Monday, 7 January 2013

First clear depictions of female pubic hair...............4113

La maja desnuda

From Wikipedia, the free encyclopedia

La maja desnuda (known in English as The Nude Maja or sometimes The Naked Maja) is an oil on canvas painting by the Spanish painter Francisco Goya (1746–1828), portraying a nude woman reclining on a bed of pillows. It was executed some time between 1797 and 1800, and is among the first clear depictions of female pubic hair in a large Western painting.[1] The painting has been in the Museo del Prado in Madrid since 1910.

La maja desnuda

Artist Francisco Goya
Year circa 1797–1800
Type Oil on canvas
Dimensions 97 cm × 190 cm (38 in × 75 in)
Location Museo del Prado, Madrid



La maja vestida, ca. 1803.
Goya created another painting of the same woman identically posed, but clothed, entitled La maja vestida (The Clothed Maja); also in the Prado, it is usually hung next to La maja desnuda. The identity of the model and why the paintings were created are still unknown. Both paintings were first recorded as belonging to the collection of Prime Minister Manuel de Godoy, Duke of Alcudia, and it has been conjectured that the woman depicted was his young mistress. It has also been suggested that the woman was María del Pilar Teresa Cayetana de Silva y Álvarez de Toledo, 13th Duchess of Alba, with whom Goya is rumored to have been romantically involved and did complete known portraits of. However, many scholars have rejected this possibility, including Australian art critic Robert Hughes in his 2003 biography, Goya. Many agree that Pepita Tudó is a more likely candidate. Others believe the woman depicted is actually a composite of several different models.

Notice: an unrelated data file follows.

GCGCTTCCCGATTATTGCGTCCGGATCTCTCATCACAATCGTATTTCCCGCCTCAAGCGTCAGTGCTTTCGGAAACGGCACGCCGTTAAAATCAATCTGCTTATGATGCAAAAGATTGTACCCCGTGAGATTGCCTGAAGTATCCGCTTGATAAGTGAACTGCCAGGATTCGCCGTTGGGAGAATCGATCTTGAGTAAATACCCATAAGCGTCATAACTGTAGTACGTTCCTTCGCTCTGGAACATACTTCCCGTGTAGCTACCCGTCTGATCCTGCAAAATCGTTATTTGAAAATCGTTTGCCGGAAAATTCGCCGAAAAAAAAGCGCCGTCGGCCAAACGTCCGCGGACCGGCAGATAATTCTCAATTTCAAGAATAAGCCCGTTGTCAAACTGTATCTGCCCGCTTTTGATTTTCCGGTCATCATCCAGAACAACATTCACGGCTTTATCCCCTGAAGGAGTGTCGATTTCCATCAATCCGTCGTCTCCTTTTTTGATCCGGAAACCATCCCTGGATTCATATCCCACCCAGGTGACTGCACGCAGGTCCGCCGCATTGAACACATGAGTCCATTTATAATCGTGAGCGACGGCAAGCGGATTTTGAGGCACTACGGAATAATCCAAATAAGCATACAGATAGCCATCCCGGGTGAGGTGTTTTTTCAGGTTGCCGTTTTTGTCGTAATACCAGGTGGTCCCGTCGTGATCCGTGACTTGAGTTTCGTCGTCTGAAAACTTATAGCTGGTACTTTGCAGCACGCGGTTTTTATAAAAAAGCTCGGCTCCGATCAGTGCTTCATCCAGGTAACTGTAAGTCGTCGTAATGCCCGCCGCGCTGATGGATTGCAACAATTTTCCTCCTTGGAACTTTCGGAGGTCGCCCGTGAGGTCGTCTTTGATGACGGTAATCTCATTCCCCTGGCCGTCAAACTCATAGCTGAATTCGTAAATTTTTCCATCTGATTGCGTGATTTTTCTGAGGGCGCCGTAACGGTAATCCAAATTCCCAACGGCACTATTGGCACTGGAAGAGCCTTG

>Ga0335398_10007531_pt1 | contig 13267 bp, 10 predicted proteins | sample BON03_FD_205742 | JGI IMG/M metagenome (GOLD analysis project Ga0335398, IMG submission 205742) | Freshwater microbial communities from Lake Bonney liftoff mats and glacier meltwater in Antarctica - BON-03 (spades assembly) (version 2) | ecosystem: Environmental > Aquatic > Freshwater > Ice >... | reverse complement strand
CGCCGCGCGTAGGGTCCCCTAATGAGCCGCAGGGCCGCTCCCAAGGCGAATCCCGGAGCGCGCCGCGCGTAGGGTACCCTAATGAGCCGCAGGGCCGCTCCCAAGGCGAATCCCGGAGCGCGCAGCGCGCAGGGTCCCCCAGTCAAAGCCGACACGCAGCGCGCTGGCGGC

View of the two paintings side by side
In 1815, the Spanish Inquisition summoned Goya to reveal who commissioned him to create La maja desnuda. If Goya gave an explanation of the painting's origin to the Inquisition, that account has never surfaced. Two sets of stamps depicting La maja desnuda in commemoration of Goya's work were privately produced in 1930, and later approved by the Spanish Postal Authority. That same year, the United States government barred and returned any mail bearing the stamps.
Goya not only upset the ecclesiastical authorities, titillated the public, and extended the artistic horizon of the day. His work inspired other artists. Jeffrey Meyers, for example, in his book Impressionist Quartet: The Intimate Genius of Manet and Morisot, Degas and Cassatt, opines that Manet's Olympia "boldly alluded to another masterpiece, Goya's Naked Maja."

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